City of Hope has so many breakthroughs in cancer, diabetes and HIV/AIDS - and so many stories - that we've tailored our blog, Breakthroughs, to provide something for every reader. Whether the breakthroughs are about medical research, treatment advances or personal triumphs, they're all connected.
June 13, 2017 | Samantha Bonar
Dan Rojas, 31, who has been living with HIV since 2011, is one of a handful of brave patients participating in a groundbreaking study at City of Hope that seeks a cure for AIDS.
May 16, 2017 | Abe Rosenberg
Bladder cancer is a stubborn disease. Malignant cells in the bladder frequently grow back or pop up elsewhere, even if they're removed in their earliest stages. But the City of Hope surgeons and scientists working to eradicate bladder cancer are equally stubborn.
April 20, 2017 | Samantha Bonar
A new study is aimed at helping recent cancer survivors who have ostomies. The three-year randomized controlled trial is an ostomy self-management training program that hopes to coach cancer survivors to care for their ostomies via teleconferencing.
March 22, 2017 | Travis Marshall
CAR-T cell therapy research at City of Hope is an innovative and promising approach that recruits the body’s own immune system in the fight against some of the hardest-to-treat cancers, including multiple myeloma.
March 7, 2017 | Letisia Marquez
As new vice provost for clinical faculty for City of Hope, Arti Hurria, M.D., will have primary oversight of academic and faculty affairs for physician faculty in the clinical professor series. She supports City of Hope’s mission to increase the diversity of clinical faculty, and is responsible for designing, implementing and assessing various programs to address faculty diversity, recruitment, retention and advancement.
January 4, 2017 | Stephanie Smith
Sketches of a brain surgery performed on B., one of several patients in a breakthrough clinical trial for brain cancer at City of Hope. Early results of the trial — describing promising results using CAR-T cells for a 50-year-old patient with an aggressive brain cancer called glioblastoma multiforme — were published recently in the New England Journal of Medicine.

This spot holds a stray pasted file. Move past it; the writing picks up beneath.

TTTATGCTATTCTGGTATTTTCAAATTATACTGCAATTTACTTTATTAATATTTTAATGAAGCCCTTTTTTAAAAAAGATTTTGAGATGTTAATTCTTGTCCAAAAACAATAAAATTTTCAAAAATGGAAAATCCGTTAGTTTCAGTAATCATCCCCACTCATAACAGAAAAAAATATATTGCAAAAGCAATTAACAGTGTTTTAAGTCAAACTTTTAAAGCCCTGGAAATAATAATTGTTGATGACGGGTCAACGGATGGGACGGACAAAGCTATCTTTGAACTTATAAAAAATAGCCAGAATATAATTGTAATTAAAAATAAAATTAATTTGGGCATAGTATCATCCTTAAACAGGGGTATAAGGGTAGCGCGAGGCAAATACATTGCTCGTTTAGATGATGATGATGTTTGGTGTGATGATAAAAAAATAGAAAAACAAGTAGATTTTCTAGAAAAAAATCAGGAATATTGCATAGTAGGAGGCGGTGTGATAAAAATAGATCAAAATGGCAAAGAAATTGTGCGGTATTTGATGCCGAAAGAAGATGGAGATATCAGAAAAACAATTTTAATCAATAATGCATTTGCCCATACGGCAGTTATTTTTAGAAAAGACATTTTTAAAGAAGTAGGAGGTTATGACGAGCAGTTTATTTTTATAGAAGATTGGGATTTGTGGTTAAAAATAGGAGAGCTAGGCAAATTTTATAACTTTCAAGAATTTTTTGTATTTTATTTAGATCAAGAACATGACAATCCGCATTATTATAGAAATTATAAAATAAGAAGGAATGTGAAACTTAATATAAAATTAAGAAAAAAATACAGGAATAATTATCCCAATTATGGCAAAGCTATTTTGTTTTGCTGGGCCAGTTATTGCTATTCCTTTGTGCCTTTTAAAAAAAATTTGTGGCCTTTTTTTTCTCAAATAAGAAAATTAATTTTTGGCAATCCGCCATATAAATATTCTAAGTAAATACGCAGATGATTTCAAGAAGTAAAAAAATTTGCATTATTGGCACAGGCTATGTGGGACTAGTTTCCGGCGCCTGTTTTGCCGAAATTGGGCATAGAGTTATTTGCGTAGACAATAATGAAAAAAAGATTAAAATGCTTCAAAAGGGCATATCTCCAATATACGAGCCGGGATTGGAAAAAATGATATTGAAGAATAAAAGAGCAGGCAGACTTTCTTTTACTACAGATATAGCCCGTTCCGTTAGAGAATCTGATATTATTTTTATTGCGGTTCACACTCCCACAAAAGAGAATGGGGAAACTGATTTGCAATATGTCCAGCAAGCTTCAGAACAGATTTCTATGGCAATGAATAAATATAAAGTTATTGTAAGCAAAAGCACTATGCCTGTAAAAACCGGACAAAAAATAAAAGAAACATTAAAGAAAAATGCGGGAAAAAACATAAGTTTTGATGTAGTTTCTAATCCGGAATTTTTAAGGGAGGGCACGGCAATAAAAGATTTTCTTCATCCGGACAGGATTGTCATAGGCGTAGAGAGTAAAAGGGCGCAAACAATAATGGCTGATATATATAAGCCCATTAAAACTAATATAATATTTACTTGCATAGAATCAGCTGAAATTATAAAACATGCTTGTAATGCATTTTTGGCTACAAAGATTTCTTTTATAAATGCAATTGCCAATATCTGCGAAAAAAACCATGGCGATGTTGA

December 30, 2016 | Stephanie Smith
When viewed under a microscope, T cells - sentinels of the immune system whose job inside the body is to seek out foreign invaders - quiver as they surround and consume cancer cells. They were genetically modified in a lab by City of Hope researchers and trained to target specific receptors on patients’ brain tumors - part of an emerging approach to cancer care called immunotherapy.
December 7, 2016 | City of Hope
Numerous clinical trials, which lay the groundwork for novel approaches to lymphoma and multiple myeloma therapies, could ultimately lead to new treatments that improve survival and quality of life for patients with those and other diseases. Additional studies give new insight into best practices for the treatment of various blood cancers.
December 1, 2016 | Samantha Bonar
There has been great progress made in the fight against HIV/AIDS, and continued efforts to end this global epidemic. Advances, such as anti-retroviral therapy, have revolutionized HIV treatment. Now, researchers are edging closer to the ultimate goal: a cure.